As Japan’s Shinzo Abe calls yet another snap election, this latest one on October 22, investors are assuming the Charlie Brown crouch.

Every few years, the character Charles Schulz made famous digs in to take another run at kicking a football. As “Peanuts” fans will recall, time and again Lucy promises she won’t yank it away, but Charlie Brown ends up in the mud, lamenting his gullibility.

Few metaphors better capture the highly predictable cycle of optimism-disappointment, optimism-disappointment that sends Japan bulls into the mire.

No prime minister in modern times inhabits the Lucy role better than Abe.

In December 2012, he pledged that, this time, investors can trust Tokyo to loosen labor markets, modernise tax policies, encourage innovation and deregulate industry. In September 2013, Abe visited the New York Stock Exchange, urging punters to “buy my Abenomics.”

Earlier this month, nearly four years to the day, Abe returned to capitalism’s most celebrated playing field to a far more skeptical reception.

Eyes rolled as Abe claimed he has “continued single-mindedly to take action to reform Japan’s economic structure from the foundation up.” News in July that wages fell the most in 25 months and bonuses were slashed was proof enough traders had fallen for Tokyo’s ruse – again.

The same will be true of October 22. Abe’s Liberal Democratic Party isn’t just skilled at yanking the ball away, it’s also the master of punting Japan’s challenges forward.

It’s telling, for example, that at the same moment Abe plots an election, his team is running the same old tired stimulus-package play.

If Abenomics is putting huge reform wins on the scoreboard, as the LDP claims, why the recently announced $18 billion spending plan?

If Abenomics is putting huge reform wins on the scoreboard, as the LDP claims, why the recently announced $18 billion spending plan?

The 2012 game plan, after all, was that, by now, Tokyo would’ve tackled bureaucratic headwinds, encouraged a startup wave, prodded executives to fatten pay checks, and gotten female workers “regular” jobs, not ones that pay less.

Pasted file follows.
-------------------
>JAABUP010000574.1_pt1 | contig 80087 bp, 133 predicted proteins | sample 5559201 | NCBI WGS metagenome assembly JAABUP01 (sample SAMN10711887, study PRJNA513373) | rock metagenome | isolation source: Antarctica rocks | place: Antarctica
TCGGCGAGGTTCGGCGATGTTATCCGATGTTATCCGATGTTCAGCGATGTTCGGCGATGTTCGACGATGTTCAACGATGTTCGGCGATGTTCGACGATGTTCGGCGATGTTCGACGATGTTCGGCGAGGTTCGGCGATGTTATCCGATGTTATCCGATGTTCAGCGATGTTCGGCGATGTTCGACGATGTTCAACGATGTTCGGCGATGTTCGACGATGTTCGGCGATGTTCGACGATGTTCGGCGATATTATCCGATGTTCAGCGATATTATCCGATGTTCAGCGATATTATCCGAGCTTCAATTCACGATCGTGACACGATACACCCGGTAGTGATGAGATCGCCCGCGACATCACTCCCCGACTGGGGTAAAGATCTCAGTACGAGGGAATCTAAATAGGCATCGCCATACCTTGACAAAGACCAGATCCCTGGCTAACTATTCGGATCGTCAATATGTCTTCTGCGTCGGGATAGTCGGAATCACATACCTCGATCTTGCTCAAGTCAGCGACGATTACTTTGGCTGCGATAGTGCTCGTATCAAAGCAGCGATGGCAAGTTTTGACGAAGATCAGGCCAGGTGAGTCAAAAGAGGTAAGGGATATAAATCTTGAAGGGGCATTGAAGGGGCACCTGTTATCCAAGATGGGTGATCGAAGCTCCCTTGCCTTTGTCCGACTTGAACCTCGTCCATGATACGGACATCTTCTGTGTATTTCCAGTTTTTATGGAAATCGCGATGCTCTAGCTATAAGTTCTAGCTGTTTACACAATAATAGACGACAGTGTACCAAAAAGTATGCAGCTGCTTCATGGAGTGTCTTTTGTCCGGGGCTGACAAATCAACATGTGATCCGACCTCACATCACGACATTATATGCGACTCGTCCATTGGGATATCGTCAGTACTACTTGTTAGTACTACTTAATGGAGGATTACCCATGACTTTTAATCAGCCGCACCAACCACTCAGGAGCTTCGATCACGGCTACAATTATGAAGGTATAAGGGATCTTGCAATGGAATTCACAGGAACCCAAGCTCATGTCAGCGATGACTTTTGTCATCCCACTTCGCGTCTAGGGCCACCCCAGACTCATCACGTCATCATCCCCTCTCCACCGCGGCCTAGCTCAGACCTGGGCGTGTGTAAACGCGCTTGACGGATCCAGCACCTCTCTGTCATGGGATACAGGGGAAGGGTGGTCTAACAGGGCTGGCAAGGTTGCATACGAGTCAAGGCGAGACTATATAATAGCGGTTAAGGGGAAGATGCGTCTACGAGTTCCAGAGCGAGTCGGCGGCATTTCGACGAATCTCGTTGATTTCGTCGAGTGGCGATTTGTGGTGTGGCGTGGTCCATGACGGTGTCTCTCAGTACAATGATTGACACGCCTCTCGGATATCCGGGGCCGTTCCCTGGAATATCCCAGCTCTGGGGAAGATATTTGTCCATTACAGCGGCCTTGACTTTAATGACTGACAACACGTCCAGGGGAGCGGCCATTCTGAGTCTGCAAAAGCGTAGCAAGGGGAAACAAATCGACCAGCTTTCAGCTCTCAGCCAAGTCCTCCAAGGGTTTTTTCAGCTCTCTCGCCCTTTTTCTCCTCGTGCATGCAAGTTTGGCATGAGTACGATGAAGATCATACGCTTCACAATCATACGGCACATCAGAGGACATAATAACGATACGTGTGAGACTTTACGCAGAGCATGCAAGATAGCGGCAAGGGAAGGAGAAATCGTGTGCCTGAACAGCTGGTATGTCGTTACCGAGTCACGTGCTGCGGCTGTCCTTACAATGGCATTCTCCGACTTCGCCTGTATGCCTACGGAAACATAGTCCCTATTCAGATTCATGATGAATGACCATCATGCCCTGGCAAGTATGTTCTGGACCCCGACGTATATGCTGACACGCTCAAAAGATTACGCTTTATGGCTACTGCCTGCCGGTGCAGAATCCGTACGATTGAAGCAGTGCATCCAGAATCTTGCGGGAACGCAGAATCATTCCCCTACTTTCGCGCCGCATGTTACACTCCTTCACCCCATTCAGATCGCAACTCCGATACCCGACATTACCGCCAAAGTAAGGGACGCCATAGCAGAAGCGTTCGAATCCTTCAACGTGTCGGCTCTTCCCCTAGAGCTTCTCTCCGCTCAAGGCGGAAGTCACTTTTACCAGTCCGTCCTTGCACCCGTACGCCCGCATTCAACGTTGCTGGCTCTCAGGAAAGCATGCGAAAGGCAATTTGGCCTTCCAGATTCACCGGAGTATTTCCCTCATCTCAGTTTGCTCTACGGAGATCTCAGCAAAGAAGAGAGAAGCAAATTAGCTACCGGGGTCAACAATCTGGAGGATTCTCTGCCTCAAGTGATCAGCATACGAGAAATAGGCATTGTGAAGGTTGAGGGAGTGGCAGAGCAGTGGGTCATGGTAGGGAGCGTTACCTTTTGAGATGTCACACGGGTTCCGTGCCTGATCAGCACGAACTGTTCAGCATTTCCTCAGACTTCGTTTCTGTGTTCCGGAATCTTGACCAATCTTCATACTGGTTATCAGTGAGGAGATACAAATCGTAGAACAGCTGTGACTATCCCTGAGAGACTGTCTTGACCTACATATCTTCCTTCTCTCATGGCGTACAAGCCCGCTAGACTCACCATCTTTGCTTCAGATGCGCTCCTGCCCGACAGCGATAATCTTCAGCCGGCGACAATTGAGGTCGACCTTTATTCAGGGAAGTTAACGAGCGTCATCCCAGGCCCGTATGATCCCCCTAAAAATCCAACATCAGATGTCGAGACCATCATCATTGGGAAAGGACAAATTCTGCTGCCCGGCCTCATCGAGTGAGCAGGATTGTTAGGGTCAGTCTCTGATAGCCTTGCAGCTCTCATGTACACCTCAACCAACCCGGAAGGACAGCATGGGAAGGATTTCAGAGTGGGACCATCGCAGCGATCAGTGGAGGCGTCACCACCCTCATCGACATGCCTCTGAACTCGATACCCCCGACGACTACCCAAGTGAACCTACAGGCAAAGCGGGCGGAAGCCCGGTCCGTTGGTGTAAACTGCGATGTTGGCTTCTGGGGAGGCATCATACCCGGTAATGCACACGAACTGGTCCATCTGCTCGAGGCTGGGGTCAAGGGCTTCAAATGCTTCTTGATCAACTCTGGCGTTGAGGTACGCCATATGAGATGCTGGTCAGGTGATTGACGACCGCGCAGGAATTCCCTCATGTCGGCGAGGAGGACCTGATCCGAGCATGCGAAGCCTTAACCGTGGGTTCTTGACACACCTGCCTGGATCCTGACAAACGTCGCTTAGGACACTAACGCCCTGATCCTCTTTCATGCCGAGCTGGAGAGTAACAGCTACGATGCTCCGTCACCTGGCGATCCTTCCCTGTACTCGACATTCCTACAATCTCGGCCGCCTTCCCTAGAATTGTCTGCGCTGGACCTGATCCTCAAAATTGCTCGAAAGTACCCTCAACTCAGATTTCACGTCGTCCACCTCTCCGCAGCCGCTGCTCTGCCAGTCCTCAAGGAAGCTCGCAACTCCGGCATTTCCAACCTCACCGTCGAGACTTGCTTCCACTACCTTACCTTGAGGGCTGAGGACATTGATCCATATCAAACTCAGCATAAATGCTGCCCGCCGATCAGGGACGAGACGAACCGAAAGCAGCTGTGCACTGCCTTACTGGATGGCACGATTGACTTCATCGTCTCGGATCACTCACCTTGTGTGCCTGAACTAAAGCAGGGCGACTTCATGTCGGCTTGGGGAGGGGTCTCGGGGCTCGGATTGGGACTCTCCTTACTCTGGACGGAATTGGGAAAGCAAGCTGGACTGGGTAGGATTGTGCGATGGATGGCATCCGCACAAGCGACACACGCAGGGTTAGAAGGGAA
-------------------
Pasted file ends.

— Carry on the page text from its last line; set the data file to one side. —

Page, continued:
What’s Abe promising this time, other than trust me? Not much. Just vague talk and the same old pattern of stimulus package, election. Stimulus package, election.

Nothing in the LDP’s latest manifesto suggests fresh ideas or legislative energy are afoot to revitalise the economy, halt the rise in Tokyo’s debt burden or end its addiction to zero rates.

So far, Abenomics has been a big fake-out. Quite skillfully, Abe tricked everyone into thinking the action was over here (economic retooling) when it was really over there on Constitutional reform.

Abe’s endgame is rewriting a pacifist postwar document that right-wingers see as an affront to Japan’s national security interests.

That would be fine if Abe’s government were good at multitasking. Instead, gaffe-prone Finance Minister Taro Aso spends more time explaining away bizarre comments – including a penchant for complimenting Nazis – than scoring reforms.

Abe, too, saw support rates plunge earlier this year amid a spate of cronyism scandals. His bromance with Donald Trump, meanwhile, is backfiring as the U.S. president provokes Kim Jong-un with unhinged “fire and fury” chatter.

Granted, politics 101 holds that you pounce when opponents are down. But even by this logic, Abe’s snap poll is inspiring considerably more eye-rolling than enthusiasm.

Granted, politics 101 holds that you pounce when opponents are down. But even by this logic, Abe’s snap poll is inspiring considerably more eye-rolling than enthusiasm.

Sure, the Democratic Party, Japan’s main opposition force, is in a bad way. It just chose as leader the milquetoast Seiji Maehara, making it even easier for Abe’s LDP.

Maehara’s party has long been down, though. And Abe faces a bewildering array of challenges: North Korea’s missiles, Trump’s trade war threats, stagnant wages and cronyism scandals.

That’s creating an opening for Tokyo Governor Yuriko Koike and her new Party of Hope to take on the LDP.

Still, if ever there were a time not to call a pointless, expensive and gridlock-inducing election it’s now.

What’s more, Abe tossing yet another stimulus play onto the field is a tacit admission Abenomics is a dud.

And the dearth of new policy ideas to give the plan a second wind suggests Charlie Brown and Lucy are teeing up for another go at sending us into the mud.

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